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One of Kentucky’s Most Iconic Moments Celebrating 30th Anniversary

Ed Schmitt and his daughters Ashley and Michelle who both suffered from a liver condition. Photo Submitted by Shelley Snyder

Louisville’s Snow Baby received lifesaving transplant during historic 1994 snowstorm. 

 By Shelley Snyder  

Donate Life Kentucky 

 

On January 17, 1994, a historic and deadly snowstorm hit Kentucky at the same time a liver transplant became available in Nebraska for a dying three-year-old Louisvillian named Michelle Schmitt. With the family unable to travel to Nebraska while Kentucky was at a standstill, community members stepped up and created one of the state’s most heartwarming and iconic moments. Now, this story is being released into a nationwide film adaptation, “Ordinary Angels,” starring Hilary Swank and Alan Ritchson. 

 Michelle Schmitt’s father, Ed Schmitt, was raising two girls under five years old who both suffered from a deadly liver condition and would require lifesaving organ transplants. Ed Schmitt, who had recently lost his 29-year-old wife to a respiratory illness, was caring for his daughters as a single father. A large part of this emotional stress was a huge financial burden with the growing number of medical bills. That’s when Sharon Stevens Evans, a single mother and hairdresser in Louisville, inspired the city to raise funds as she worked to lower the family’s medical bills, also finding companies willing to donate their corporate jets and pilots whenever the call came in that a liver was available. 

 While the city of Louisville was shut down under 19 inches of snow, a family in Kansas decided to say “yes” to organ donation and save lives when their son suddenly passed away. One of those lives was Michelle Schmitt. Ed Schmitt got the call that a liver was available for his daughter Michelle. The surgery could only be done in Omaha, Nebraska, so the family needed a way to fly out of the snowed-in state within a matter of hours. Sharon Stevens Evans stepped in and brought Louisville residents together once again to make it happen. While a single runway was cleared at the airport, hundreds showed up to shovel the parking lot of Southeast Christian Church so a helicopter could get the family to the corporate jet waiting to fly Michelle and her family to Omaha for her lifesaving liver transplant.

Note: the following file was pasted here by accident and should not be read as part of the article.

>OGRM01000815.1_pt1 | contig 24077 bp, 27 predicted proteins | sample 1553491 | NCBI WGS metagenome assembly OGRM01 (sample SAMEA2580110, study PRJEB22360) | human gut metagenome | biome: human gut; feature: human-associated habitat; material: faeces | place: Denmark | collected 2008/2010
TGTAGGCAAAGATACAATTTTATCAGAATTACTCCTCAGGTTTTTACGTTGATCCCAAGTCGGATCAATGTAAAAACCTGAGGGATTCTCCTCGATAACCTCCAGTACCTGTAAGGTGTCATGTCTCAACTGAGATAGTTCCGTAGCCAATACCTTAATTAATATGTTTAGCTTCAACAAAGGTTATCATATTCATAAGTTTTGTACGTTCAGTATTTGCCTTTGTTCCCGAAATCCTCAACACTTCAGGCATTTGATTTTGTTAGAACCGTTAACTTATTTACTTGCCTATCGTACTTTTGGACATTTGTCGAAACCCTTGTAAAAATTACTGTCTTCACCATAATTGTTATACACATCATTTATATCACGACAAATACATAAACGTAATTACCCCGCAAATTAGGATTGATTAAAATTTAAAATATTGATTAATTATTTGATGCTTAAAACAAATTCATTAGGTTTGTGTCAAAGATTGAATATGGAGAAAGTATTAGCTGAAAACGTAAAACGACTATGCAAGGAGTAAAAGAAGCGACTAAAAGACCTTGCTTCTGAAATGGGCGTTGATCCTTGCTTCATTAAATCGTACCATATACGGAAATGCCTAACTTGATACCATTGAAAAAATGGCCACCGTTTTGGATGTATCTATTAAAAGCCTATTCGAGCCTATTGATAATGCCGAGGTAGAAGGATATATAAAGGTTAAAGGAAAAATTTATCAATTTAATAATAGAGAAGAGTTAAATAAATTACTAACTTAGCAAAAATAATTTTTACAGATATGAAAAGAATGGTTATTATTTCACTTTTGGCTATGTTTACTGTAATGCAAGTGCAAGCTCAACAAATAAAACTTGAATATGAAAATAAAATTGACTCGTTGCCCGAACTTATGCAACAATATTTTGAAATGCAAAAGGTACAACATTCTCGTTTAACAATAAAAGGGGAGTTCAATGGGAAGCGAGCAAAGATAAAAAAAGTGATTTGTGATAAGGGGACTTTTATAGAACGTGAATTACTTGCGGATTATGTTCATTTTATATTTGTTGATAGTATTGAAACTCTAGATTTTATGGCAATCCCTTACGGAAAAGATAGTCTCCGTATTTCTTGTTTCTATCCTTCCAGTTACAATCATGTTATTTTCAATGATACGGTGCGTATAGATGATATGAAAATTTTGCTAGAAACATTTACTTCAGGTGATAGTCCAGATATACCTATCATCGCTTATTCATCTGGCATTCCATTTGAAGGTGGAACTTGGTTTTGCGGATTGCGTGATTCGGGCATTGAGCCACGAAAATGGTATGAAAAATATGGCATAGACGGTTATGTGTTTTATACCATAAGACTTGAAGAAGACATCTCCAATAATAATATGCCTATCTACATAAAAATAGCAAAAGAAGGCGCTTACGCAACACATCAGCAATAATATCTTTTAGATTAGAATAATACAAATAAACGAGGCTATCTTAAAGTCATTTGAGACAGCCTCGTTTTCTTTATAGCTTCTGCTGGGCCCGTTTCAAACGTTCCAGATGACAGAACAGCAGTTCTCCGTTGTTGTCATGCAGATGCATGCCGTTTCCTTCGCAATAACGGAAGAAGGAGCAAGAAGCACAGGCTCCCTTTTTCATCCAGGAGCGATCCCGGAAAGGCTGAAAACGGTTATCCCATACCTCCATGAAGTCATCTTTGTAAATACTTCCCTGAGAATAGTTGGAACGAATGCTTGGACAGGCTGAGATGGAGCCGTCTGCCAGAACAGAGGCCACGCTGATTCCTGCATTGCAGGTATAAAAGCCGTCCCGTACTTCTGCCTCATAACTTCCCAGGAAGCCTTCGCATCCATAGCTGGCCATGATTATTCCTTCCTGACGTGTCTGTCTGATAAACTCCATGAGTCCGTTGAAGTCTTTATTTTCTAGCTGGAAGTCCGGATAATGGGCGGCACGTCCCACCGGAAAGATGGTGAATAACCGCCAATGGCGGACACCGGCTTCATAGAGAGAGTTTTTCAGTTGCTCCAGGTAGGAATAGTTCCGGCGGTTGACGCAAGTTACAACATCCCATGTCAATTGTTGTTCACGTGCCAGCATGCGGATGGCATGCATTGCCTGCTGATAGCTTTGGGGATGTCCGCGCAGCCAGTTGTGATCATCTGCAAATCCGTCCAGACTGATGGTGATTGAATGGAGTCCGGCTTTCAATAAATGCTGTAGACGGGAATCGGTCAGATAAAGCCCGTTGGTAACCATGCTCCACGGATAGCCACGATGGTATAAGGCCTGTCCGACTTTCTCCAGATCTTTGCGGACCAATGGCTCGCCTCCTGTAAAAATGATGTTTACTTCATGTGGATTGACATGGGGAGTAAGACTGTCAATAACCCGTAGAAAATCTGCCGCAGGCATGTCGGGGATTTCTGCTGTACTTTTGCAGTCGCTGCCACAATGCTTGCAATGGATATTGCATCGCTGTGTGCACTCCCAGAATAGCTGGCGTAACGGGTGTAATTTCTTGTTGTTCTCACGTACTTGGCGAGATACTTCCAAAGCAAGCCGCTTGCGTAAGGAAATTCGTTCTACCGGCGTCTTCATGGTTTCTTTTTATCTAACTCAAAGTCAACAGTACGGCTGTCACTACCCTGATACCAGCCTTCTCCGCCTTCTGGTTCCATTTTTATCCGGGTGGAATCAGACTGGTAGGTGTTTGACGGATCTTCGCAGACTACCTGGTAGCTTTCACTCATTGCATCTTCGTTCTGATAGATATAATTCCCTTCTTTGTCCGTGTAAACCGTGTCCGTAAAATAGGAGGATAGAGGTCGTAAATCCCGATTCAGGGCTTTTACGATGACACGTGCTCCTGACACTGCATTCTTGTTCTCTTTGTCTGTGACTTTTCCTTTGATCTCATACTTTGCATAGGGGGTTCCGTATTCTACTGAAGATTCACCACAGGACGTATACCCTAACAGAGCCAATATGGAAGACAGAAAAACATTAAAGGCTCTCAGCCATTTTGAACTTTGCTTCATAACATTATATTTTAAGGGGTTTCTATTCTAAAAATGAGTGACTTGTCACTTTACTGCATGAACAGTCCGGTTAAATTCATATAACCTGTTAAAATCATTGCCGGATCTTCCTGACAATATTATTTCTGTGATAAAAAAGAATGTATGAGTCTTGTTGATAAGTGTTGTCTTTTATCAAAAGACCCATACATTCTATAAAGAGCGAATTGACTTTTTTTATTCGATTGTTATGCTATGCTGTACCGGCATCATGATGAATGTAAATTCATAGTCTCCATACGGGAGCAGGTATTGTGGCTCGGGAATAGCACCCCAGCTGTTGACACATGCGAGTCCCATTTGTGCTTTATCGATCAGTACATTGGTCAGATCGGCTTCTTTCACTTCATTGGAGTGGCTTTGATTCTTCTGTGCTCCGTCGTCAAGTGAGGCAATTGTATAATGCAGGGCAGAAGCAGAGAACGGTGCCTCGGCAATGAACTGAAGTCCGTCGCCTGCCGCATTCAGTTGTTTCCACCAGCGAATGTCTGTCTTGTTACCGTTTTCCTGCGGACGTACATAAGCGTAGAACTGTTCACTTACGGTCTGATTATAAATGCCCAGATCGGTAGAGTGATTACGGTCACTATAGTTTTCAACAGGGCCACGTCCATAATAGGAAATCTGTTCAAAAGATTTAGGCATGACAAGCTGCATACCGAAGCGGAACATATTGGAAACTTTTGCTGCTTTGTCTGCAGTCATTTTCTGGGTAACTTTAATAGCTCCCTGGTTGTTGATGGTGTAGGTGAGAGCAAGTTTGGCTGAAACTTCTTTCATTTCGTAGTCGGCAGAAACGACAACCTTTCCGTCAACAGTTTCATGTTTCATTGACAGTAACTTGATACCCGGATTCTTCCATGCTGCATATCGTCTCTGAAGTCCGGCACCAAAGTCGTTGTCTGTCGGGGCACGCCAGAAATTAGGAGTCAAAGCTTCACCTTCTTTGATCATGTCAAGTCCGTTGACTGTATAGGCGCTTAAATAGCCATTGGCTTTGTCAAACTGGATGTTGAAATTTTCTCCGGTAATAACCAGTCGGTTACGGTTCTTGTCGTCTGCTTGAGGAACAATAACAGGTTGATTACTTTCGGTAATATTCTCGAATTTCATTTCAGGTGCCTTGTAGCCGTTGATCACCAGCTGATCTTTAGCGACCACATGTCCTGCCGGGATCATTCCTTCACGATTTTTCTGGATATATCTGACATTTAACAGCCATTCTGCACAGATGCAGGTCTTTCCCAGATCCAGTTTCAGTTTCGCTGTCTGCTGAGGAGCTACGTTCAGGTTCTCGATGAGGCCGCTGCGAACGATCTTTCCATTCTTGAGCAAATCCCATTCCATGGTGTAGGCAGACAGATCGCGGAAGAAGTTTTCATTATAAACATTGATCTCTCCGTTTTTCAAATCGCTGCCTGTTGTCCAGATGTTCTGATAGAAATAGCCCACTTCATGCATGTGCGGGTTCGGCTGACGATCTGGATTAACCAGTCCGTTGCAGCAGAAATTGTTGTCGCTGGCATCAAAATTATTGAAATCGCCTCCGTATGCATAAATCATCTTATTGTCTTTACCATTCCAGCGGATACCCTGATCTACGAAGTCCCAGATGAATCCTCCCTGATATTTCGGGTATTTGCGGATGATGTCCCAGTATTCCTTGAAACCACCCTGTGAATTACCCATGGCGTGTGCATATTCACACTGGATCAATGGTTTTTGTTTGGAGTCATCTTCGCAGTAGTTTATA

Stevens Evans wrote the book, “Ordinary Angels,” which inspired the film. It highlights the heroic deeds of strangers in Louisville who came together to help save the young girl’s life, including the donor family who lost their son. Swank plays the role of Stevens Evans, and the role of Ed Schmitt is played by Alan Ritchson. “Ordinary Angels” will hit theaters nationwide on Friday, February 23. 

 “When all this happened thirty years ago,” said Sharon Stevens Evans, “I had no idea so many people would come together to save one little girl’s life. I never imagined I’d have a book and we’d be seeing this story in theaters. Now, I just hope people are inspired to set aside their differences and work together in peace to make this world a better place.” 

 “Anyone can become an organ donor,” Stevens Evans added. “We all can step up to help someone else. I’m just an ordinary person. If I could do it, anyone can.” 

 On January 17, 1994, Louisville was covered with 19 inches of snow, causing the city to shut down for nearly a week. Along with record-breaking snowfall, the storm also broke an all-time low-temperature record at the time, which was -22 degrees Fahrenheit. 

 “Everyone who was around in January 1994 has a personal story of the snowstorm, because it shut down the city of Louisville for weeks and impacted our state as a whole,” says Shelley Snyder, Executive Director for Donate Life Kentucky. “Now, so many more people will remember that time for another reason—the heroic actions of strangers coming together to help save a little girl and the lifesaving work that can be achieved when someone says ‘yes’ to organ donation.” 

 Michelle Schmitt received her gift of life that fateful day and celebrated 26 more holidays with her beloved family. She promoted the mission of organ donation and eventually met the family of the donor who saved her life. In 2011, Michelle Schmitt received the gift of a kidney transplant from her best friend, Crystal Olafson. Michelle Schmitt passed away in May of 2021 when “Ordinary Angels” began filming. Her sister Ashley Schmitt, who has already received the gift of life twice with a liver and kidney transplant says her sister would have found the film inspiring. 

 “She would have loved knowing that this movie could help save someone’s life by bringing attention to the mission of organ donation,” said Ashley Schmitt. “As a transplant recipient myself, I know firsthand the impacts that can happen when total strangers step up to help whether it’s to shovel a runway or by something even simpler, registering to be an organ donor. I know Michelle would be honored by this movie and the awareness her story will help raise.” 

 For more information on Donate Life KY, visit https://donatelifeky.org 

Ashley and Michelle Schmitt after Michelle’s liver transplant. Photo Submitted by Shelley Snyder

Ashley and Michelle Schmitt each received liver and kidney transplants. Photo Submitted by Shelley Snyder

 

 

 

 

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